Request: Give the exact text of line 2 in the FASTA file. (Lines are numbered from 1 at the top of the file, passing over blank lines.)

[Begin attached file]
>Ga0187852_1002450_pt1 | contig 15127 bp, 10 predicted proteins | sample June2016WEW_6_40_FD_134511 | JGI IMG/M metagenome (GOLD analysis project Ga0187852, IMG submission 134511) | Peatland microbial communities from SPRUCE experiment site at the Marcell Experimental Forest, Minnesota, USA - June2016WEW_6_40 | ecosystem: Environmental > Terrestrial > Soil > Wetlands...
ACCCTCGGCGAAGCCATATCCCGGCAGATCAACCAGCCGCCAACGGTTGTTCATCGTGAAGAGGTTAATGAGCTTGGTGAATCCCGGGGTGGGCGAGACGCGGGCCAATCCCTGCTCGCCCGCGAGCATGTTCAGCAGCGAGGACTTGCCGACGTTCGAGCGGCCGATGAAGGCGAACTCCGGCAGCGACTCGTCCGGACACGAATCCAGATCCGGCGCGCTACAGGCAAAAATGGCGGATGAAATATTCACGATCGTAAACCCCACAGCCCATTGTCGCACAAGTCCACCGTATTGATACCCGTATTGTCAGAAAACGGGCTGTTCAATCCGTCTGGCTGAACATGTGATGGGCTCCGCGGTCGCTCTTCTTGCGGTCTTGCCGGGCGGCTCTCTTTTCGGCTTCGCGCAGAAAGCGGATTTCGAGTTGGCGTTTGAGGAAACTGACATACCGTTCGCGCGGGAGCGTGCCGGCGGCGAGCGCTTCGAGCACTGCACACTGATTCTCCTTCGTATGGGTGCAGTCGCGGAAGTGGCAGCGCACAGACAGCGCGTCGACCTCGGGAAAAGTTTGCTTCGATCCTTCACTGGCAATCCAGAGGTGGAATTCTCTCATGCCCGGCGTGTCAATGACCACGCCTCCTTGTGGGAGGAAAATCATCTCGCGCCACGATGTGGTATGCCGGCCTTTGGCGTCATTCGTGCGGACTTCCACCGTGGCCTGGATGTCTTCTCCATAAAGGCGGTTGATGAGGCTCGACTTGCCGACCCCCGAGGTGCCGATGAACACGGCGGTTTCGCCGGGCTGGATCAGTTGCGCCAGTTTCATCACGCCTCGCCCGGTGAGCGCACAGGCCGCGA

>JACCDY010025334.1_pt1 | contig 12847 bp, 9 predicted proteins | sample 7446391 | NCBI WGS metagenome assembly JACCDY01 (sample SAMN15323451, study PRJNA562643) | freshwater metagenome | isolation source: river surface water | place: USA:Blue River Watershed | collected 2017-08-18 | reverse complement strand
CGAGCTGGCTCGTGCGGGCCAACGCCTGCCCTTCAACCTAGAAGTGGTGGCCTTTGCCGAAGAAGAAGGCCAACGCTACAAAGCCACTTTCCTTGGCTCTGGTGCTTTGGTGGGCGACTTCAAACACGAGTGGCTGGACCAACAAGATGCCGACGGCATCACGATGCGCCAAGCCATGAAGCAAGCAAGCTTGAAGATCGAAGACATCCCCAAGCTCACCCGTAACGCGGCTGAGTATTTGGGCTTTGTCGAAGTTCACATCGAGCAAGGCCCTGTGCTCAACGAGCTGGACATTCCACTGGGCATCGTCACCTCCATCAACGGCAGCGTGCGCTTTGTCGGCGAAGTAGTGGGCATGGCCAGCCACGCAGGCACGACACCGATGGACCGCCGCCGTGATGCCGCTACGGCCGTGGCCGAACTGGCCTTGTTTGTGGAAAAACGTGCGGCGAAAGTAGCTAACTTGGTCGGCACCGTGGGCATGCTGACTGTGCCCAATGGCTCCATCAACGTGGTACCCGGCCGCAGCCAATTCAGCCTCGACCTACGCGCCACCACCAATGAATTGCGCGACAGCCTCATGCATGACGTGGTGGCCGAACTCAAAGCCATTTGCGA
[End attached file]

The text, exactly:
ACCCTCGGCGAAGCCATATCCCGGCAGATCAACCAGCCGCCAACGGTTGTTCATCGTGAAGAGGTTAATGAGCTTGGTGAATCCCGGGGTGGGCGAGACGCGGGCCAATCCCTGCTCGCCCGCGAGCATGTTCAGCAGCGAGGACTTGCCGACGTTCGAGCGGCCGATGAAGGCGAACTCCGGCAGCGACTCGTCCGGACACGAATCCAGATCCGGCGCGCTACAGGCAAAAATGGCGGATGAAATATTCACGATCGTAAACCCCACAGCCCATTGTCGCACAAGTCCACCGTATTGATACCCGTATTGTCAGAAAACGGGCTGTTCAATCCGTCTGGCTGAACATGTGATGGGCTCCGCGGTCGCTCTTCTTGCGGTCTTGCCGGGCGGCTCTCTTTTCGGCTTCGCGCAGAAAGCGGATTTCGAGTTGGCGTTTGAGGAAACTGACATACCGTTCGCGCGGGAGCGTGCCGGCGGCGAGCGCTTCGAGCACTGCACACTGATTCTCCTTCGTATGGGTGCAGTCGCGGAAGTGGCAGCGCACAGACAGCGCGTCGACCTCGGGAAAAGTTTGCTTCGATCCTTCACTGGCAATCCAGAGGTGGAATTCTCTCATGCCCGGCGTGTCAATGACCACGCCTCCTTGTGGGAGGAAAATCATCTCGCGCCACGATGTGGTATGCCGGCCTTTGGCGTCATTCGTGCGGACTTCCACCGTGGCCTGGATGTCTTCTCCATAAAGGCGGTTGATGAGGCTCGACTTGCCGACCCCCGAGGTGCCGATGAACACGGCGGTTTCGCCGGGCTGGATCAGTTGCGCCAGTTTCATCACGCCTCGCCCGGTGAGCGCACAGGCCGCGA